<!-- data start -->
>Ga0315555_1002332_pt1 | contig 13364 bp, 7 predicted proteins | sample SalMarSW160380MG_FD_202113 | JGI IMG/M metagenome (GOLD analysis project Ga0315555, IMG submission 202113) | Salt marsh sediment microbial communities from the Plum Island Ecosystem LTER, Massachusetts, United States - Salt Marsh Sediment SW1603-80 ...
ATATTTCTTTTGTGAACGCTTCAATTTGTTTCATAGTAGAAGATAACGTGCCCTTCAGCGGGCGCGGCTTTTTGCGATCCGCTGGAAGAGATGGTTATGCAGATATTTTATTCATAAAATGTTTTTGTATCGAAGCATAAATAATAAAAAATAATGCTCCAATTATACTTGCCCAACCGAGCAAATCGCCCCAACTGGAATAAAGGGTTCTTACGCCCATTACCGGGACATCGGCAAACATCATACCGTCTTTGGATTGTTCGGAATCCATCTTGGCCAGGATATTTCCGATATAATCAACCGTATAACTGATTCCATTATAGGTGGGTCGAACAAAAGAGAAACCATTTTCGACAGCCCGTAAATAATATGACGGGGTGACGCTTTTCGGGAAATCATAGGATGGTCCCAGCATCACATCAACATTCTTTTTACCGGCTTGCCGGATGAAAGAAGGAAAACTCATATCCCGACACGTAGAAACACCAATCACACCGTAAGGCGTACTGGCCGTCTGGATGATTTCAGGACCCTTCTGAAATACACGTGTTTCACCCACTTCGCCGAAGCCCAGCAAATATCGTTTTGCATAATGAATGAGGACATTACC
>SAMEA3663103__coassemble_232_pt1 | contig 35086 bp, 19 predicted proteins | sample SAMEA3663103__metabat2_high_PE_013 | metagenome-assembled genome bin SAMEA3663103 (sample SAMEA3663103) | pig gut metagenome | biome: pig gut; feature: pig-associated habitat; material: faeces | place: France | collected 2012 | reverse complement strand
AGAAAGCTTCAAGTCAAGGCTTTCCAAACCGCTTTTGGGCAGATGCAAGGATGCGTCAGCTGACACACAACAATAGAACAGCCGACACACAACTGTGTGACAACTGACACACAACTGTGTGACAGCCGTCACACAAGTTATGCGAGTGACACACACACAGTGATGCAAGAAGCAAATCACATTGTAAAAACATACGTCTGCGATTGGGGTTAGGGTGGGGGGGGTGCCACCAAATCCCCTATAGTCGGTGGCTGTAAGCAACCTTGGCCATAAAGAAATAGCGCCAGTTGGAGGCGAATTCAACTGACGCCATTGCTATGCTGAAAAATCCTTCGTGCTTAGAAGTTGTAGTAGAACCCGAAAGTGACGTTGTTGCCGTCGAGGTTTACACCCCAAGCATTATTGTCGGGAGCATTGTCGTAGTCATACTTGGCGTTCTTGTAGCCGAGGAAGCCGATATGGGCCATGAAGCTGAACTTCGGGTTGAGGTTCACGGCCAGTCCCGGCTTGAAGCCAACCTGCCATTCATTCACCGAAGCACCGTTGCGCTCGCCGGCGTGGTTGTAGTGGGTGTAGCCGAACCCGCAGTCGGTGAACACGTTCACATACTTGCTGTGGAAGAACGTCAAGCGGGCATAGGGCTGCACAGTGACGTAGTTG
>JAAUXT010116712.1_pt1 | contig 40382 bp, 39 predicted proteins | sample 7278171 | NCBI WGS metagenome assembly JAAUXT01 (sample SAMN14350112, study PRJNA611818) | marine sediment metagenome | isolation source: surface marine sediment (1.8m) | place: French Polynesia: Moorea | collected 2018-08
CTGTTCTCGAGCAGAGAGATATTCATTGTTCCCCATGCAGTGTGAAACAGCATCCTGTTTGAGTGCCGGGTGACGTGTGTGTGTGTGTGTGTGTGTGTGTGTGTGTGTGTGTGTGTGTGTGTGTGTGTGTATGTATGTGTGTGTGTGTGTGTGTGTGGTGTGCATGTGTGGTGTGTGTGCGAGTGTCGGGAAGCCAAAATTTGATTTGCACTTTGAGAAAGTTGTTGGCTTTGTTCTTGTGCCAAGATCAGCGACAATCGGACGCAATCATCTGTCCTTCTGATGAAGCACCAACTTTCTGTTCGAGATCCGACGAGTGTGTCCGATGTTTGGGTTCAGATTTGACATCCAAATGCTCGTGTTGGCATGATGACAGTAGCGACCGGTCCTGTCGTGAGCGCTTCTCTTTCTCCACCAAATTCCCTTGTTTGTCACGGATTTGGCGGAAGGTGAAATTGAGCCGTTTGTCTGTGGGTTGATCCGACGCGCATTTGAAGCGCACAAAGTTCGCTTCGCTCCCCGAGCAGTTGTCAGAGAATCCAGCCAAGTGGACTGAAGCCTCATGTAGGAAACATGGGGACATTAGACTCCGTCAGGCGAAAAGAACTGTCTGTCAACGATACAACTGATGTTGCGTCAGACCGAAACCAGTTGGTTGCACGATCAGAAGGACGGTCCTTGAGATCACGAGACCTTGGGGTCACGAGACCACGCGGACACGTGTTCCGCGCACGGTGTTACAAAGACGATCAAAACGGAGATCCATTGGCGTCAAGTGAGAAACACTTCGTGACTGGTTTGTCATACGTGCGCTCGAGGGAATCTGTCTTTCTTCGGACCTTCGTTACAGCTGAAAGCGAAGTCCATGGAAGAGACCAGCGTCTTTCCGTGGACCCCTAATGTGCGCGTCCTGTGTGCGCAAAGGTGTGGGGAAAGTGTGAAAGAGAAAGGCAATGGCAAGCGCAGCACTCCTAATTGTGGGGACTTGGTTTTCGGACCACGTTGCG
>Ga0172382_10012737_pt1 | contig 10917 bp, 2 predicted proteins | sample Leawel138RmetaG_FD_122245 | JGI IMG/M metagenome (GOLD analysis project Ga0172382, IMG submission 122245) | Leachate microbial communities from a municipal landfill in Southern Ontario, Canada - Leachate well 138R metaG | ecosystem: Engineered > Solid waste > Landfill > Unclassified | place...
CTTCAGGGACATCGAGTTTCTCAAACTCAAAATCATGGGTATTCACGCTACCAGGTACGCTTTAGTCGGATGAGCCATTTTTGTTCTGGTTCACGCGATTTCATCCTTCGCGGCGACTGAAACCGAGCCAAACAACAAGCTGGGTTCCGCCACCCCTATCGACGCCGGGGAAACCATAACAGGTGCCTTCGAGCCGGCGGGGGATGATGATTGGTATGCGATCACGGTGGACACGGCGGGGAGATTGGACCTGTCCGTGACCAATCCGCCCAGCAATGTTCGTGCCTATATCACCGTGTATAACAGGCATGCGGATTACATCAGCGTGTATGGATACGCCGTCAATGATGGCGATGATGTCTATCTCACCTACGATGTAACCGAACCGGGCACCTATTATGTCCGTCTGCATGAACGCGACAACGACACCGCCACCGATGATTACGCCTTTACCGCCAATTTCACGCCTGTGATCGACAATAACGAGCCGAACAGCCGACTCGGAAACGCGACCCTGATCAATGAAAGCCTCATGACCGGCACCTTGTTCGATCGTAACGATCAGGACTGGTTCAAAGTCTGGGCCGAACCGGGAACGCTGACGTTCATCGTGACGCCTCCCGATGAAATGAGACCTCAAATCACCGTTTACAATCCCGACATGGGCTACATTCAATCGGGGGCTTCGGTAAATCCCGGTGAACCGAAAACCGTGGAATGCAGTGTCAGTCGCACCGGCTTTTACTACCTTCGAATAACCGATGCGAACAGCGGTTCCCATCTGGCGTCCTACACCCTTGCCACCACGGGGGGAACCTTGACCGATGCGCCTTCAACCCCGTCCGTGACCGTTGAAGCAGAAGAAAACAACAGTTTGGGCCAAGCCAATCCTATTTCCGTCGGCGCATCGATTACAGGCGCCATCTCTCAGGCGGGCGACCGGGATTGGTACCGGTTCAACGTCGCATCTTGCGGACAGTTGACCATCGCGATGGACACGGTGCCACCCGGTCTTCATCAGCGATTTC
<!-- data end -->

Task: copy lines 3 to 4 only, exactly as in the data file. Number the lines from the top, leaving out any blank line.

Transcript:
>SAMEA3663103__coassemble_232_pt1 | contig 35086 bp, 19 predicted proteins | sample SAMEA3663103__metabat2_high_PE_013 | metagenome-assembled genome bin SAMEA3663103 (sample SAMEA3663103) | pig gut metagenome | biome: pig gut; feature: pig-associated habitat; material: faeces | place: France | collected 2012 | reverse complement strand
AGAAAGCTTCAAGTCAAGGCTTTCCAAACCGCTTTTGGGCAGATGCAAGGATGCGTCAGCTGACACACAACAATAGAACAGCCGACACACAACTGTGTGACAACTGACACACAACTGTGTGACAGCCGTCACACAAGTTATGCGAGTGACACACACACAGTGATGCAAGAAGCAAATCACATTGTAAAAACATACGTCTGCGATTGGGGTTAGGGTGGGGGGGGTGCCACCAAATCCCCTATAGTCGGTGGCTGTAAGCAACCTTGGCCATAAAGAAATAGCGCCAGTTGGAGGCGAATTCAACTGACGCCATTGCTATGCTGAAAAATCCTTCGTGCTTAGAAGTTGTAGTAGAACCCGAAAGTGACGTTGTTGCCGTCGAGGTTTACACCCCAAGCATTATTGTCGGGAGCATTGTCGTAGTCATACTTGGCGTTCTTGTAGCCGAGGAAGCCGATATGGGCCATGAAGCTGAACTTCGGGTTGAGGTTCACGGCCAGTCCCGGCTTGAAGCCAACCTGCCATTCATTCACCGAAGCACCGTTGCGCTCGCCGGCGTGGTTGTAGTGGGTGTAGCCGAACCCGCAGTCGGTGAACACGTTCACATACTTGCTGTGGAAGAACGTCAAGCGGGCATAGGGCTGCACAGTGACGTAGTTG